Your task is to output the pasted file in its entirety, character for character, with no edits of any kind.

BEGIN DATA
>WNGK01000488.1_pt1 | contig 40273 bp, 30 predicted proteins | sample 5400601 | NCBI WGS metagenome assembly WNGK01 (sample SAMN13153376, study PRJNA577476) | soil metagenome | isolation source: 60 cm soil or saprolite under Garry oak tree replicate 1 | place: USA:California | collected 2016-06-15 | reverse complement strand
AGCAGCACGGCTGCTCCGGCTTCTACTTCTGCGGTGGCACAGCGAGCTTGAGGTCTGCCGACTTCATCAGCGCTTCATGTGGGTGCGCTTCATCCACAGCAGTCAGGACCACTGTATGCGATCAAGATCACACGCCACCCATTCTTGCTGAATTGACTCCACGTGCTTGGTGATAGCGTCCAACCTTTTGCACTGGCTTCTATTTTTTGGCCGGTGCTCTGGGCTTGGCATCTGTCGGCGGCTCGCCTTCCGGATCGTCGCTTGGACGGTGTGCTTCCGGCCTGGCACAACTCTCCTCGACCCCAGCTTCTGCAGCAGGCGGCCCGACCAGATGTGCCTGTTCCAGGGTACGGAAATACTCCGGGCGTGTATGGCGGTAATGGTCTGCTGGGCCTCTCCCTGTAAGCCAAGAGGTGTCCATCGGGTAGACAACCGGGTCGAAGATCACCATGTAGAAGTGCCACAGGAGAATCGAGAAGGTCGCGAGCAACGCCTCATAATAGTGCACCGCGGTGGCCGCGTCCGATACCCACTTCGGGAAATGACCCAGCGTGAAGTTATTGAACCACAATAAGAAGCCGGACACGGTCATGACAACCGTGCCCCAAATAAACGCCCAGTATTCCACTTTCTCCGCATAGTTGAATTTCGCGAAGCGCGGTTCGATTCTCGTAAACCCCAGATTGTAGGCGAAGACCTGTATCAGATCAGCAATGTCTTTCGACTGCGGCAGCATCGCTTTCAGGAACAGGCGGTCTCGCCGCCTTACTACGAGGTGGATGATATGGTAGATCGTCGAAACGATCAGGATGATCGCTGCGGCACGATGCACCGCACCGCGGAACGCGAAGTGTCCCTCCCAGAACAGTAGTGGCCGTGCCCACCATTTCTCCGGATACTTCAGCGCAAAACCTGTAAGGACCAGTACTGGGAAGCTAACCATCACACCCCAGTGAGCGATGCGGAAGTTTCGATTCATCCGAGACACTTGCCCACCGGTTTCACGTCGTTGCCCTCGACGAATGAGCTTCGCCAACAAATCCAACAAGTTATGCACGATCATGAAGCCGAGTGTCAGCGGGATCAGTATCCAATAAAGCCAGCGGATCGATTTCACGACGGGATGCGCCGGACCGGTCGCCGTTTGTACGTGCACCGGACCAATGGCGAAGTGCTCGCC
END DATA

>WNGK01000488.1_pt1 | contig 40273 bp, 30 predicted proteins | sample 5400601 | NCBI WGS metagenome assembly WNGK01 (sample SAMN13153376, study PRJNA577476) | soil metagenome | isolation source: 60 cm soil or saprolite under Garry oak tree replicate 1 | place: USA:California | collected 2016-06-15 | reverse complement strand
AGCAGCACGGCTGCTCCGGCTTCTACTTCTGCGGTGGCACAGCGAGCTTGAGGTCTGCCGACTTCATCAGCGCTTCATGTGGGTGCGCTTCATCCACAGCAGTCAGGACCACTGTATGCGATCAAGATCACACGCCACCCATTCTTGCTGAATTGACTCCACGTGCTTGGTGATAGCGTCCAACCTTTTGCACTGGCTTCTATTTTTTGGCCGGTGCTCTGGGCTTGGCATCTGTCGGCGGCTCGCCTTCCGGATCGTCGCTTGGACGGTGTGCTTCCGGCCTGGCACAACTCTCCTCGACCCCAGCTTCTGCAGCAGGCGGCCCGACCAGATGTGCCTGTTCCAGGGTACGGAAATACTCCGGGCGTGTATGGCGGTAATGGTCTGCTGGGCCTCTCCCTGTAAGCCAAGAGGTGTCCATCGGGTAGACAACCGGGTCGAAGATCACCATGTAGAAGTGCCACAGGAGAATCGAGAAGGTCGCGAGCAACGCCTCATAATAGTGCACCGCGGTGGCCGCGTCCGATACCCACTTCGGGAAATGACCCAGCGTGAAGTTATTGAACCACAATAAGAAGCCGGACACGGTCATGACAACCGTGCCCCAAATAAACGCCCAGTATTCCACTTTCTCCGCATAGTTGAATTTCGCGAAGCGCGGTTCGATTCTCGTAAACCCCAGATTGTAGGCGAAGACCTGTATCAGATCAGCAATGTCTTTCGACTGCGGCAGCATCGCTTTCAGGAACAGGCGGTCTCGCCGCCTTACTACGAGGTGGATGATATGGTAGATCGTCGAAACGATCAGGATGATCGCTGCGGCACGATGCACCGCACCGCGGAACGCGAAGTGTCCCTCCCAGAACAGTAGTGGCCGTGCCCACCATTTCTCCGGATACTTCAGCGCAAAACCTGTAAGGACCAGTACTGGGAAGCTAACCATCACACCCCAGTGAGCGATGCGGAAGTTTCGATTCATCCGAGACACTTGCCCACCGGTTTCACGTCGTTGCCCTCGACGAATGAGCTTCGCCAACAAATCCAACAAGTTATGCACGATCATGAAGCCGAGTGTCAGCGGGATCAGTATCCAATAAAGCCAGCGGATCGATTTCACGACGGGATGCGCCGGACCGGTCGCCGTTTGTACGTGCACCGGACCAATGGCGAAGTGCTCGCC